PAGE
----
Evaluating Primary Liability For Occupational Disease
Minnesota law provides workers’ compensation coverage for personal injuries and occupational diseases that arise out of the course and scope of employment. Occupational disease is defined carefully in Minn. Stat. § 176.011, subd. 15.
Occupational disease generally excludes ordinary diseases of life to which the general public is equally exposed. The statute provides that an ordinary disease of life to which the general public is equally exposed outside of employment, is not compensable unless the disease follows directly from the employment.
An occupational disease arises out of employment only if there is a direct causal connection between the work, or the conditions under which the work is performed, and the disease. The occupational disease must be the result of exposure occasioned by the employment.
The statute is clear that “an employer is not liable for compensation for any occupational disease which cannot be traced to the employment as a direct and proximate cause and is not recognized as a hazard characteristic of and peculiar to the occupation/employment, or which results from a hazard to which the worker would have equally been exposed outside of the employment.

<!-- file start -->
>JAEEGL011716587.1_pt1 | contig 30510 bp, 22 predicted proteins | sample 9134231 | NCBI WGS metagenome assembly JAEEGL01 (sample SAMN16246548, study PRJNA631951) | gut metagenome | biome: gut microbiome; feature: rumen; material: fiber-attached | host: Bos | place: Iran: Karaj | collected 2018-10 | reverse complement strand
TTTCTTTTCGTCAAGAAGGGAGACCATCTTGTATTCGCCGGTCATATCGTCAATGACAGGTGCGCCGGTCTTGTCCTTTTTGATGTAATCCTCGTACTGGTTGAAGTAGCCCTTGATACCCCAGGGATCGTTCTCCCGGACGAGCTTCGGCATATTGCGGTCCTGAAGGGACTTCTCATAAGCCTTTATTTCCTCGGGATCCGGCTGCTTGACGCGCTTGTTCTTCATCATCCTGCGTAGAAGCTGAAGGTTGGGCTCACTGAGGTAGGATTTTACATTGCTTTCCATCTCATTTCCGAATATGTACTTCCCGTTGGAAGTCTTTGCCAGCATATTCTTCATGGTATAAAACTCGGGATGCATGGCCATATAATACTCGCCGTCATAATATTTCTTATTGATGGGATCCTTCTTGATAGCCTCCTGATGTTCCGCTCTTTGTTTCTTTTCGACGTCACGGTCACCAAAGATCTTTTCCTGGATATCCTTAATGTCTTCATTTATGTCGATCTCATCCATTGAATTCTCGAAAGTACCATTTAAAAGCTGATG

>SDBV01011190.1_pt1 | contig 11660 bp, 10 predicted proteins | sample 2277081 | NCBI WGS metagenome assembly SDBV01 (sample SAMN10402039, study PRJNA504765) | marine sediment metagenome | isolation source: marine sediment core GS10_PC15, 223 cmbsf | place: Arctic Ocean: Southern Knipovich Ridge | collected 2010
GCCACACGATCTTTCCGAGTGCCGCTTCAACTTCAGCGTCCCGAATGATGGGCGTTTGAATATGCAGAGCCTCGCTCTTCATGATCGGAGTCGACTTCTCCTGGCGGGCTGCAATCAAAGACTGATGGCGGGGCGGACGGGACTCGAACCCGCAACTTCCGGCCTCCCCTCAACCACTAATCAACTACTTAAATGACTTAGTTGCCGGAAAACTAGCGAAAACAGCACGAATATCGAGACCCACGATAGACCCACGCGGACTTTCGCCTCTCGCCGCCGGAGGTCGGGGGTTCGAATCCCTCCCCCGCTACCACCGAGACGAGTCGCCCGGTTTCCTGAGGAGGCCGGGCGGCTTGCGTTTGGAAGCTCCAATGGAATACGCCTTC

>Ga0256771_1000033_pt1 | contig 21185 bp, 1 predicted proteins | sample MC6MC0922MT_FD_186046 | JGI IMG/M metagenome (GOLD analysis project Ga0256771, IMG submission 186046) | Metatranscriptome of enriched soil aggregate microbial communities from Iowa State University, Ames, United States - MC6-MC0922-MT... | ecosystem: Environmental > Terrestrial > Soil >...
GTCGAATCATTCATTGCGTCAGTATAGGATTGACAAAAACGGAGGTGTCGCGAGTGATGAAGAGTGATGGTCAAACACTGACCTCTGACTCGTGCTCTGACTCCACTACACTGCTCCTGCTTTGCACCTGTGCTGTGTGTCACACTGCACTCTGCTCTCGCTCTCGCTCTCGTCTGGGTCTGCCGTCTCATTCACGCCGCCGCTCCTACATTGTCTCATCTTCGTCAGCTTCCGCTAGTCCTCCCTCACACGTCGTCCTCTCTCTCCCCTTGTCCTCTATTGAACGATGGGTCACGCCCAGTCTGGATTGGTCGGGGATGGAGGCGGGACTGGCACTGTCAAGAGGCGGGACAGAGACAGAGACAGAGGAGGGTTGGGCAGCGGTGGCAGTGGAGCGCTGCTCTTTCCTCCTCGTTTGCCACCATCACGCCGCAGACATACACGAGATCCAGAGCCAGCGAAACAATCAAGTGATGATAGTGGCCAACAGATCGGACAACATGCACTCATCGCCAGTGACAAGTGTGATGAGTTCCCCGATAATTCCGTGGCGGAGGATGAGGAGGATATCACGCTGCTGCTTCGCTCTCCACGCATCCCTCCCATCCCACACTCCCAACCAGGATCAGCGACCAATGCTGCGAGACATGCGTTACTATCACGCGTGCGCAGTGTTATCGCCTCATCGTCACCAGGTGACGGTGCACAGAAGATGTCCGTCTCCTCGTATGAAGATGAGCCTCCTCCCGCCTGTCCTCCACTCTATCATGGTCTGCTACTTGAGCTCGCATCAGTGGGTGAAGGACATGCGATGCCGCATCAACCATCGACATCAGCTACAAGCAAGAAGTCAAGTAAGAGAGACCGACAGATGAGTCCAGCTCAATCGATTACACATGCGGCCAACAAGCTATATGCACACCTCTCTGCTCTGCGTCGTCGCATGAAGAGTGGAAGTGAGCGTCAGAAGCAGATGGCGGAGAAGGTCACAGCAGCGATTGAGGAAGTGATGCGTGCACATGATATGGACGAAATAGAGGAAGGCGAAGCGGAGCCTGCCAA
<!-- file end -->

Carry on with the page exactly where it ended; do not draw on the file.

There must be a proved connection between the ordinary disease of life and exposures on the job. The exposure must be directly caused by the work or the conditions under which the work is performed. The key language is that the disease is not compensable if it cannot be traced to the employment as a direct and proximate cause and is not recognized as a hazard characteristic of and peculiar to that occupation.
Presumption – First Responders/Emergency Medical
According to Minn. Stat. § 176.011, subd. 15 (b), if immediately preceding the disablement the individual by nature of their job provides emergency medical care, or is an employee working as a licensed police officer, firefighter, paramedic, state correctional officer, emergency medical technician, or licensed nurse providing emergency medical care, a presumption of compensability applies. If that employee contracts an infectious or communicable disease to which the employee was exposed during the course of employment outside of a hospital, then the disease is presumptively an occupational disease and shall be presumed to have been due to the nature of employment. This presumption may be rebutted by substantial factors brought by the employer or insurer. Any substantial factors used to rebut the presumption which are known to the employer or insurer must be communicated to the employee at the time of denial.